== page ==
When was the last time a home run generated as much excitement as Derek Jeter's storybook 3,000th hit? Sept. 8, 1998, when Mark McGwire's 341-foot blast at Busch Stadium broke the single-season homer mark. McGwire's final record ball, number 70, fetched $3 million at auction in the biggest baseball memorabilia transaction ever.
Some thought the McGwire ball was ushering in a boom era for modern memorabilia, but the steroid scandal quickly sent prices plummeting. Barry Bonds's record 762nd home run ball sold under expectations at $375,000 in 2008. Auction-house owners say game-used items from sluggers suspected of steroid use have retained as little as 10% to 20% of their former value. As for McGwire, who admitted he used steroids during his '98 run, his crowning achievement might not crack six figures in today's market.
But Jeter has sparked a new collectibles frenzy. Memorabilia company Steiner Sports had its phone lines crash three times last Saturday as fans clamored for Jeter items. His home run ball could have gone for as much as $250,000 at auction, had the fan who recovered it, Christian Lopez, not returned it to Jeter; foul balls from the at bat may yet pull in $15,000. Vintage items have dominated the market in recent years, but expect a renewed interest in modern—presumably untainted—milestones.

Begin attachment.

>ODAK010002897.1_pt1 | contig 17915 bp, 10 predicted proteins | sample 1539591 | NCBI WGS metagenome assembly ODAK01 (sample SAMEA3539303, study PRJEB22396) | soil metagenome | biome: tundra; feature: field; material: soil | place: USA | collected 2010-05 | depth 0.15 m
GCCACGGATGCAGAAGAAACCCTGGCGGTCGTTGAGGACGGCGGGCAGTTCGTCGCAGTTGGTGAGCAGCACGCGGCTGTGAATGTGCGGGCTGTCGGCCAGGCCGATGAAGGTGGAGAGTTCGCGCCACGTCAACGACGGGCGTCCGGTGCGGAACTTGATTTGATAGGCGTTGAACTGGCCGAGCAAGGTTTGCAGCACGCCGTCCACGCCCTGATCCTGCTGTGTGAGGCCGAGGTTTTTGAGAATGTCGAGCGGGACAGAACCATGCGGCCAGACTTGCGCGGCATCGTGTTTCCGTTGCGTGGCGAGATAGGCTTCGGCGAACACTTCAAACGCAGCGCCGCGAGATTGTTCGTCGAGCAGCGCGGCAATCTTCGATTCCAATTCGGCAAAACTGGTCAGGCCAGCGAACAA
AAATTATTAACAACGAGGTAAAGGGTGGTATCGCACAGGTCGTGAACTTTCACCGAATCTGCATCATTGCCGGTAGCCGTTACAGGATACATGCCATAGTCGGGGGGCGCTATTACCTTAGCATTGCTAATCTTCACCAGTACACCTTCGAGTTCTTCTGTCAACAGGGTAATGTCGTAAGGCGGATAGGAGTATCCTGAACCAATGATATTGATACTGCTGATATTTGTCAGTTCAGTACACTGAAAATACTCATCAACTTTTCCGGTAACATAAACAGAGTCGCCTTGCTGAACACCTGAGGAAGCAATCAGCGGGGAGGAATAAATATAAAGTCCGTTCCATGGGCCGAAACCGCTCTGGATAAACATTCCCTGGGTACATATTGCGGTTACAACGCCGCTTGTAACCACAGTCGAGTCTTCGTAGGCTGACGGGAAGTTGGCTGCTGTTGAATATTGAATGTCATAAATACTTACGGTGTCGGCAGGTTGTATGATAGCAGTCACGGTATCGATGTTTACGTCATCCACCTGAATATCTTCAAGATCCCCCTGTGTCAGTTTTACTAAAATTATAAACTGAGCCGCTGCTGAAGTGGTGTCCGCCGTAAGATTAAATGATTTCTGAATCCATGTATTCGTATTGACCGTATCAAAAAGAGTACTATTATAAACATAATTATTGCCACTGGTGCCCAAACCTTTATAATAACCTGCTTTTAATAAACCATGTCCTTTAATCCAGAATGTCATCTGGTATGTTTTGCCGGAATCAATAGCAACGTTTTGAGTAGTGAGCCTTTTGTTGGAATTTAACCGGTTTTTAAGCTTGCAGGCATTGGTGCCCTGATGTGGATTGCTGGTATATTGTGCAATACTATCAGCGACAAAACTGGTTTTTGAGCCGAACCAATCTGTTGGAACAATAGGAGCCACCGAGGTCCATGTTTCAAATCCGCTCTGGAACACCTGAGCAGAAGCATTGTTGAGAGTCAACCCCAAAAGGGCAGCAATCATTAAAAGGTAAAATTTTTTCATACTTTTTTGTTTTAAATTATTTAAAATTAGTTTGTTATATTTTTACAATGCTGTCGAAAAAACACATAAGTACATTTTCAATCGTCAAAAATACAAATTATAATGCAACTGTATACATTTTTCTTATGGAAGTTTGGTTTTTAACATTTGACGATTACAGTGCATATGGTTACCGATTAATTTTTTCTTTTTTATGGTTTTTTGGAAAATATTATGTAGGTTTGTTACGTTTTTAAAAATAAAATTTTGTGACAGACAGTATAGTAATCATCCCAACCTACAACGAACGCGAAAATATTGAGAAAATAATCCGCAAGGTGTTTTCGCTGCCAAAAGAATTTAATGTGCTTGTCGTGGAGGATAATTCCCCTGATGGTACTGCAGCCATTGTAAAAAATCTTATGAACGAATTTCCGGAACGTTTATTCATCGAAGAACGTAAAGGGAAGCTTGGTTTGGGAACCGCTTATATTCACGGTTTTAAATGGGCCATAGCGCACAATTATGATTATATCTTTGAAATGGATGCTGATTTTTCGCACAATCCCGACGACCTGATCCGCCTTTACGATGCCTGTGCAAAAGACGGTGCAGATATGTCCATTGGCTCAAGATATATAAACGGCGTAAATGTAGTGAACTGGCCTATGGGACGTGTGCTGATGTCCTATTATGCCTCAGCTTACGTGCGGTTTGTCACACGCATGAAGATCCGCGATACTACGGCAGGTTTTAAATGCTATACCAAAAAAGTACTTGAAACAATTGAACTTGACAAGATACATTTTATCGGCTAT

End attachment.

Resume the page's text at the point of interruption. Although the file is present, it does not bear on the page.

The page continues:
RAY STUBBLEBINE/REUTERS (LOPEZ)
CATCH THE MOMENT Lopez gave the home run ball back to Jeter, but the buzz remains.